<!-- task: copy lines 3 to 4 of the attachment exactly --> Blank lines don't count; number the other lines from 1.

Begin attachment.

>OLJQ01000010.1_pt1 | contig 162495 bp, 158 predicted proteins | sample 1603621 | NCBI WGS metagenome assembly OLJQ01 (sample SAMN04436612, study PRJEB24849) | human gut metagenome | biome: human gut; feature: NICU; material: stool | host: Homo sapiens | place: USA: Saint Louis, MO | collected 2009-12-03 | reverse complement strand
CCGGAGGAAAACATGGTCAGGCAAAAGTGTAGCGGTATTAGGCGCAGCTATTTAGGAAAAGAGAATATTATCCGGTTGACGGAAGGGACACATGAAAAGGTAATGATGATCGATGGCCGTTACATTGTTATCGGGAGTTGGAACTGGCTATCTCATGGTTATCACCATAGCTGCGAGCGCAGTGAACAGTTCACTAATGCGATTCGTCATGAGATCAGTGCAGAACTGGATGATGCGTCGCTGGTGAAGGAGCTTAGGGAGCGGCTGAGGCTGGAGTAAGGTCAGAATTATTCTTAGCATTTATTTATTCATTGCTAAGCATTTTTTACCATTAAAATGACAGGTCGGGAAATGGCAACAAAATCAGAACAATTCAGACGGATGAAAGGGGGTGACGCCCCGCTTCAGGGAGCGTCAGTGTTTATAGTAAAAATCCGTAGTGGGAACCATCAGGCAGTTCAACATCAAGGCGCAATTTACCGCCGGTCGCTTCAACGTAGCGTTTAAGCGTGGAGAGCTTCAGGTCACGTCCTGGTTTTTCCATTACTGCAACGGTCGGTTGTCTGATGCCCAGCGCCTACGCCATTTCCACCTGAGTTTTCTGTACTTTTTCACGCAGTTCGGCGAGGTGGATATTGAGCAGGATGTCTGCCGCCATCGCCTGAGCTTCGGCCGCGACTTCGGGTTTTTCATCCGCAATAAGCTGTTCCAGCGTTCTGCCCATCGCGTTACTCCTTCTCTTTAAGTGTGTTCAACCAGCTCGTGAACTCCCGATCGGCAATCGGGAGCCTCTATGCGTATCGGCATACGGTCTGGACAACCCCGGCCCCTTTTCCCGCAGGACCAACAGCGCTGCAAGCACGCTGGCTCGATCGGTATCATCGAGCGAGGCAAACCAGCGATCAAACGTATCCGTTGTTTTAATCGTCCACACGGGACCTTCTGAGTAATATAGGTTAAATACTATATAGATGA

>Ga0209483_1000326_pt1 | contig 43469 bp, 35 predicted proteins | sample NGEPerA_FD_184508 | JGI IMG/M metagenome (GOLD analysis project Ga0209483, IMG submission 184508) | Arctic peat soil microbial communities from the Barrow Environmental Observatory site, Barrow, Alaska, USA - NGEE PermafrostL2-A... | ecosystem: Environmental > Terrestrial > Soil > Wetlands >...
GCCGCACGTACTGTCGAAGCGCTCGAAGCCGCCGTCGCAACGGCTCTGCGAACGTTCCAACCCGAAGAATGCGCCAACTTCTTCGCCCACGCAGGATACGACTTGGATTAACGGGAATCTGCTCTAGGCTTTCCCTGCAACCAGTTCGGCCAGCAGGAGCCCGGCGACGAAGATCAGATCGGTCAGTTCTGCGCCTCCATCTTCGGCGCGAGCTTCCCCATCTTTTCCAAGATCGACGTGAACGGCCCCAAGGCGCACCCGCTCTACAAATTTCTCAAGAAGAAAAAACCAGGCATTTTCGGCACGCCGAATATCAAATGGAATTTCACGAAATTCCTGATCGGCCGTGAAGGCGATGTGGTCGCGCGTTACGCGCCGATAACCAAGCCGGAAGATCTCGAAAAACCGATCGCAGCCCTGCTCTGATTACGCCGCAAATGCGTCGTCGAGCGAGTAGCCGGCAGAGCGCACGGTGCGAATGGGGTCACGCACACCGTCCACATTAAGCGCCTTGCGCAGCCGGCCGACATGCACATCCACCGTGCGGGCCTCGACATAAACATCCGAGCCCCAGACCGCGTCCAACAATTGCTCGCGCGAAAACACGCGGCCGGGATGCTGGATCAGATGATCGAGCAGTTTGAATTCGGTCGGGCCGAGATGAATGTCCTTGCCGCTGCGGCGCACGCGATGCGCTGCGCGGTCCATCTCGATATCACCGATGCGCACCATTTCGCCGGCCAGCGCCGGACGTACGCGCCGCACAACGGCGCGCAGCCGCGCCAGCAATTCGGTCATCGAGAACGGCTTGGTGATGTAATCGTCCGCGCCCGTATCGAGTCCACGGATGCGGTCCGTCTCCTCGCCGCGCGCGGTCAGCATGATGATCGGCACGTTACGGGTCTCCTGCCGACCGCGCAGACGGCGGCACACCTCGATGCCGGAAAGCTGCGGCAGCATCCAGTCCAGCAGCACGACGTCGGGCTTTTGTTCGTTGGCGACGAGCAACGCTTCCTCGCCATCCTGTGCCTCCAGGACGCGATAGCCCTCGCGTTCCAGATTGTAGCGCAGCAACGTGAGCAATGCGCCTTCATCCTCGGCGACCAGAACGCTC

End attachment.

>Ga0209483_1000326_pt1 | contig 43469 bp, 35 predicted proteins | sample NGEPerA_FD_184508 | JGI IMG/M metagenome (GOLD analysis project Ga0209483, IMG submission 184508) | Arctic peat soil microbial communities from the Barrow Environmental Observatory site, Barrow, Alaska, USA - NGEE PermafrostL2-A... | ecosystem: Environmental > Terrestrial > Soil > Wetlands >...
GCCGCACGTACTGTCGAAGCGCTCGAAGCCGCCGTCGCAACGGCTCTGCGAACGTTCCAACCCGAAGAATGCGCCAACTTCTTCGCCCACGCAGGATACGACTTGGATTAACGGGAATCTGCTCTAGGCTTTCCCTGCAACCAGTTCGGCCAGCAGGAGCCCGGCGACGAAGATCAGATCGGTCAGTTCTGCGCCTCCATCTTCGGCGCGAGCTTCCCCATCTTTTCCAAGATCGACGTGAACGGCCCCAAGGCGCACCCGCTCTACAAATTTCTCAAGAAGAAAAAACCAGGCATTTTCGGCACGCCGAATATCAAATGGAATTTCACGAAATTCCTGATCGGCCGTGAAGGCGATGTGGTCGCGCGTTACGCGCCGATAACCAAGCCGGAAGATCTCGAAAAACCGATCGCAGCCCTGCTCTGATTACGCCGCAAATGCGTCGTCGAGCGAGTAGCCGGCAGAGCGCACGGTGCGAATGGGGTCACGCACACCGTCCACATTAAGCGCCTTGCGCAGCCGGCCGACATGCACATCCACCGTGCGGGCCTCGACATAAACATCCGAGCCCCAGACCGCGTCCAACAATTGCTCGCGCGAAAACACGCGGCCGGGATGCTGGATCAGATGATCGAGCAGTTTGAATTCGGTCGGGCCGAGATGAATGTCCTTGCCGCTGCGGCGCACGCGATGCGCTGCGCGGTCCATCTCGATATCACCGATGCGCACCATTTCGCCGGCCAGCGCCGGACGTACGCGCCGCACAACGGCGCGCAGCCGCGCCAGCAATTCGGTCATCGAGAACGGCTTGGTGATGTAATCGTCCGCGCCCGTATCGAGTCCACGGATGCGGTCCGTCTCCTCGCCGCGCGCGGTCAGCATGATGATCGGCACGTTACGGGTCTCCTGCCGACCGCGCAGACGGCGGCACACCTCGATGCCGGAAAGCTGCGGCAGCATCCAGTCCAGCAGCACGACGTCGGGCTTTTGTTCGTTGGCGACGAGCAACGCTTCCTCGCCATCCTGTGCCTCCAGGACGCGATAGCCCTCGCGTTCCAGATTGTAGCGCAGCAACGTGAGCAATGCGCCTTCATCCTCGGCGACCAGAACGCTC